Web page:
June 30, 1989 - From the June, 1989 issue

It Takes Two to Make a Deal: Los Angeles County’s Perspective

Gerald Roos, Senior Assistant Administrative Officer with the County of Los Angeles, appeals to the City of Los Angeles to "play ball" with the County of Los Angeles in developmental efforts. Roos lays out the credentials of previous projects completed by the County and how the future of the two entities can benefit from collaboration. 

The County is a major downtown property owner. We are also a major provider of regional public services and the largest employer in the county. As such, we would like to be a major player in the City's downtown strategic planning efforts. We, therefore, seek the active cooperation of the Los Angeles Community Redevelopment Agency, the Planning Department, and the other City departments as a basic condition of our agreement to an increase in the Central Business District increment cap.

The County owns or has participating interest in over 60 acres of land within the Bunker Hill and CBD development project areas. The County's primary interest is to develop its underdeveloped parcels in a manner which will improve the public facilities and open space within the civic center area and, through the construction of commercial and retail space on County leaseholds by private interests, provide a long-term stream of income to pay for essential public services.

For example, our civic center objectives include: completion of the Disney Concert

Hall and related facilities on Bunker Hill; improvements to the existing Music Center to make it architecturally compatible with Disney Hall, and to provide more gift shops, restaurants, and outdoor facilities; revitalization of the entire Civic Center Mall to make it a cleaner, safer, more attractive, and more accessible place to people working and visiting downtown; eventual relocation out of the civic center of the Sheriff’s Administration and 2,000 prisoners from the Hall of Justice, which is seismically unsafe and deficient in many respects; and construction of a 400-room, four-star luxury hotel adjacent to Disney Hall.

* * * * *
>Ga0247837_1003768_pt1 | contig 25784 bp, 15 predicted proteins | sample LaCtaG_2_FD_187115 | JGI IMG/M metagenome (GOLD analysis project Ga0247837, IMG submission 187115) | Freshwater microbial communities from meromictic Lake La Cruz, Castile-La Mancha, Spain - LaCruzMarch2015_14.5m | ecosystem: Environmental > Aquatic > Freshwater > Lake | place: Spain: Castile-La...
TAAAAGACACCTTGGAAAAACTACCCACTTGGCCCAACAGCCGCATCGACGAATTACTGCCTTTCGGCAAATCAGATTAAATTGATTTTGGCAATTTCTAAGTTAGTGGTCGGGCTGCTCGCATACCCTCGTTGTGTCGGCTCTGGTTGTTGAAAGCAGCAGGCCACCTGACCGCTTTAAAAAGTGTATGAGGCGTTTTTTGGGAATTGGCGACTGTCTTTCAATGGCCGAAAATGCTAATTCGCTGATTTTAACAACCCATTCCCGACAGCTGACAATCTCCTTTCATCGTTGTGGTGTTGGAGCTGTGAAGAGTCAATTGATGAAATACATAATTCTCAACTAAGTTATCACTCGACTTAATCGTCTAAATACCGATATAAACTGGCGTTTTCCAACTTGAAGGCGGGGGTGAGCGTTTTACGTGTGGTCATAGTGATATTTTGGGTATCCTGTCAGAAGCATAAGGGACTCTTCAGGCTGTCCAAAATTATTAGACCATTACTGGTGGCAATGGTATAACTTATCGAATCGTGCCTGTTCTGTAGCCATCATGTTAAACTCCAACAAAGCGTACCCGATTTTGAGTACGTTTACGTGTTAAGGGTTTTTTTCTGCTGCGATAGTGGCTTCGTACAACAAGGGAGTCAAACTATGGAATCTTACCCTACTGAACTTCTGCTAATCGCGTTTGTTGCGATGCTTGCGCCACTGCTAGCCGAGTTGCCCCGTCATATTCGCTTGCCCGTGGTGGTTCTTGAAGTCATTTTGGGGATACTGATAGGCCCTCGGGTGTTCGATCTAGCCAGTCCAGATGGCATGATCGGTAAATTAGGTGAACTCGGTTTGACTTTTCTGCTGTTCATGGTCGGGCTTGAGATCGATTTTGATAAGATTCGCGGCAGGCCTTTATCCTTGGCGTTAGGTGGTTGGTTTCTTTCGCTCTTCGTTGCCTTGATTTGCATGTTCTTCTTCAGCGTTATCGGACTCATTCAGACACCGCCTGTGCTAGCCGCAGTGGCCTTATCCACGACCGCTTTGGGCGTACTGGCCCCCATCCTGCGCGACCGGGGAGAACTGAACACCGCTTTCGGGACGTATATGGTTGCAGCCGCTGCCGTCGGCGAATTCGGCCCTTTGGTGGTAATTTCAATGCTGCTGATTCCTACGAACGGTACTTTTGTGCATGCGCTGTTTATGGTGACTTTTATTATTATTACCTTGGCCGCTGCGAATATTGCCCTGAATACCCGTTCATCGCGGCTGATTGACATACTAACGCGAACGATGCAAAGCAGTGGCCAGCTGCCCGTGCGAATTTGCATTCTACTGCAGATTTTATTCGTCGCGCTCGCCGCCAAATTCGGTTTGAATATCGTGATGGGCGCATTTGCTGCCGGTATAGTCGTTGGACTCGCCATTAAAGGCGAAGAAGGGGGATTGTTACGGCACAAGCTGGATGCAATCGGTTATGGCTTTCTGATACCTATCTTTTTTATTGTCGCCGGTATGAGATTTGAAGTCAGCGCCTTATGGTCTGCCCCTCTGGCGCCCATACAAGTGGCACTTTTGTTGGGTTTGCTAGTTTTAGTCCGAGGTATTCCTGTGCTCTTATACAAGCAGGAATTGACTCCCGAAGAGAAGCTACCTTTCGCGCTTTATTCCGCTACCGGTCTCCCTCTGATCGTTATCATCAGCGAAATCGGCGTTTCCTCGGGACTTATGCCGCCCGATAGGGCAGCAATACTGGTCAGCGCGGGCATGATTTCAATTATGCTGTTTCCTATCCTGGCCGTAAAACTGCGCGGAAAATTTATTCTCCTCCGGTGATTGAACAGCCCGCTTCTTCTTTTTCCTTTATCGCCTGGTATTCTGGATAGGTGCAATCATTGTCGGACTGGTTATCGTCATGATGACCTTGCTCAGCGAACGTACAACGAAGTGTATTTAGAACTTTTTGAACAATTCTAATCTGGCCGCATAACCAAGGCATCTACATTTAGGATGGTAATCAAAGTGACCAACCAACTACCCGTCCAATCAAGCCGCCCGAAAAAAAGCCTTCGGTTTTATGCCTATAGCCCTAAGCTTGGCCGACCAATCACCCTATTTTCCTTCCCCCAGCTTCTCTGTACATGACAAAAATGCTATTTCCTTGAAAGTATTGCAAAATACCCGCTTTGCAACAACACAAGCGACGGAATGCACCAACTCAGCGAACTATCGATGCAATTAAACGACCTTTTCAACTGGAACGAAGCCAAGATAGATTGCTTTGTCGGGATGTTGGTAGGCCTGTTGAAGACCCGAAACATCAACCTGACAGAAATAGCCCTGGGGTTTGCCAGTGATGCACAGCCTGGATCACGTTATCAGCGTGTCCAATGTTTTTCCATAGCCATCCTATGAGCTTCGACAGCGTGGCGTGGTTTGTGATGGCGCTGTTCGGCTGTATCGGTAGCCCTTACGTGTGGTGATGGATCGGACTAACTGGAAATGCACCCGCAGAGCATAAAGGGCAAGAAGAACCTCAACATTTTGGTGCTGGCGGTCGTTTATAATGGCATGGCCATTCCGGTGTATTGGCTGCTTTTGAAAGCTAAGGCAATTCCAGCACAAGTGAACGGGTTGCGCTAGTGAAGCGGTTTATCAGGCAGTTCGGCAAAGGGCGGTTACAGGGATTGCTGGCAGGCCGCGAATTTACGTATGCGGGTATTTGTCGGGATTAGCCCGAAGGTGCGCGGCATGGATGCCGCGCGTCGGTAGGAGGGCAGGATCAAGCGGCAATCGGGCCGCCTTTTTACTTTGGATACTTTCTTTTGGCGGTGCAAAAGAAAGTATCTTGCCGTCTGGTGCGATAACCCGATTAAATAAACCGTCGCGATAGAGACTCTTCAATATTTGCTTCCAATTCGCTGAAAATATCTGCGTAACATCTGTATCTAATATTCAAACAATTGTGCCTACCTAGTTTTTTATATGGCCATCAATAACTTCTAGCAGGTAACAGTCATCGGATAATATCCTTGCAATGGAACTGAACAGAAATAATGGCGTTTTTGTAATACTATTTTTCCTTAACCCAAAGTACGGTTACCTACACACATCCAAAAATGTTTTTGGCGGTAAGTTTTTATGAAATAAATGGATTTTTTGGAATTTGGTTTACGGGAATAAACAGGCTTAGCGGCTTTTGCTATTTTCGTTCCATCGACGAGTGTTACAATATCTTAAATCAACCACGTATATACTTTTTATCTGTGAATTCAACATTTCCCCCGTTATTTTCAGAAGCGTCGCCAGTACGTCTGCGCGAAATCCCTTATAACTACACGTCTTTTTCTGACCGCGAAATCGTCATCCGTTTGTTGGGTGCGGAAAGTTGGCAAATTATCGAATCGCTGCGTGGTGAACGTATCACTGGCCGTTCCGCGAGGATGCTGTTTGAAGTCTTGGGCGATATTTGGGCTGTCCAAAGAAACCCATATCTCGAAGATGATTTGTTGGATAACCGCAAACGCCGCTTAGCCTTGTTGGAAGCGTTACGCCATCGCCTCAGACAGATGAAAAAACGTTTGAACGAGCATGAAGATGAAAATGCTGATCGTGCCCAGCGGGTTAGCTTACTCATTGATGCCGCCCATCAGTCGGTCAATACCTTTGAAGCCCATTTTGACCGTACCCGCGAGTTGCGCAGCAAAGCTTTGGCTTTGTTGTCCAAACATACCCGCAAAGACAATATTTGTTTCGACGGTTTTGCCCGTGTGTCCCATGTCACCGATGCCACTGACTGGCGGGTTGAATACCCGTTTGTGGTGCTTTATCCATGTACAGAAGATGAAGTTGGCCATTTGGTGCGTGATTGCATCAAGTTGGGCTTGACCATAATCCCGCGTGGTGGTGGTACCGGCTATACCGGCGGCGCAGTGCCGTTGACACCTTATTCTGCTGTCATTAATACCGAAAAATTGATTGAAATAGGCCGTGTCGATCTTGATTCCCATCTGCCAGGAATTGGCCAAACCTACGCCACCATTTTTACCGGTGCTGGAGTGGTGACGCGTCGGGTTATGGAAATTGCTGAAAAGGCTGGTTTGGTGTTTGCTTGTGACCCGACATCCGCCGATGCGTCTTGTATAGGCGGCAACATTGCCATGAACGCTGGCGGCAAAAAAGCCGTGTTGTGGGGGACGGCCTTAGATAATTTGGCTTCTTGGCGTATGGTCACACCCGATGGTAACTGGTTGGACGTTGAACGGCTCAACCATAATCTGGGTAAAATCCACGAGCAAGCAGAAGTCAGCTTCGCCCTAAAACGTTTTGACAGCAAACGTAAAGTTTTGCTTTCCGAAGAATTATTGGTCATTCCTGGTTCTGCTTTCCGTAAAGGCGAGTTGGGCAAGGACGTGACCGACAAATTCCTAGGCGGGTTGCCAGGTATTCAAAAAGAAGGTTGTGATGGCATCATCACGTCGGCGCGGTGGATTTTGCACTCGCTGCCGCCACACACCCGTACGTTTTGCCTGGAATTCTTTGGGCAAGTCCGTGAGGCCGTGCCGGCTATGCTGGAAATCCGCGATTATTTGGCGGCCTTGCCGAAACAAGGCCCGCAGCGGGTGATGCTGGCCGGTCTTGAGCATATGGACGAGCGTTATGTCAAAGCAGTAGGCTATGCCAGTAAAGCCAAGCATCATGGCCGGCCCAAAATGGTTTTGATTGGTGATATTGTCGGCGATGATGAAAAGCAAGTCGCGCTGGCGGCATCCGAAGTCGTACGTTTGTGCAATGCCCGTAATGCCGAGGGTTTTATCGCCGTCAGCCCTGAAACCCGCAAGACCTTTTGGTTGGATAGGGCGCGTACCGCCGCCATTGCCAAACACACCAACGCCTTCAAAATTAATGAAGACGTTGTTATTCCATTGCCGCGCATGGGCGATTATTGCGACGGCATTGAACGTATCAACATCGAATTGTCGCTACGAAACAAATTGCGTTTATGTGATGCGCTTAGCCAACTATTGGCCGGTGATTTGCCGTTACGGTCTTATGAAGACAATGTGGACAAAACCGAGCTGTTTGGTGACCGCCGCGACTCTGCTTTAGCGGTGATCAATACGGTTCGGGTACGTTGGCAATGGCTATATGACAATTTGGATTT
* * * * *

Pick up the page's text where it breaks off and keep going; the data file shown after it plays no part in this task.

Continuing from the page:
It should be emphasized that our downtown property development objectives and the entitlements which we will be seeking, including density, are in conformance with the land use and development controls of the Agency’s applicable Redevelopment Plans and the City's Central City Community Plan.

As a separate governmental jurisdiction, the County has never stipulated to the regulatory controls of various City departments or the Agency with respect to the design, planning, and disposition of our property. However, we have voluntarily agreed to comply, including taking appropriate measures to mitigate all environmental and traffic concerns attributable to our activities.

The major focus of the County's efforts at this time involves the development of its First Street properties. The plan calls for the development of 1,450,000 square feet of high-rise office, retail, and day care facilities on the largest parcel across from the Courthouse and a 315,000 square feet luxury hotel and retail facility on the parcel across from the Music Center. The Disney Concert Hall will accompany this commercial development.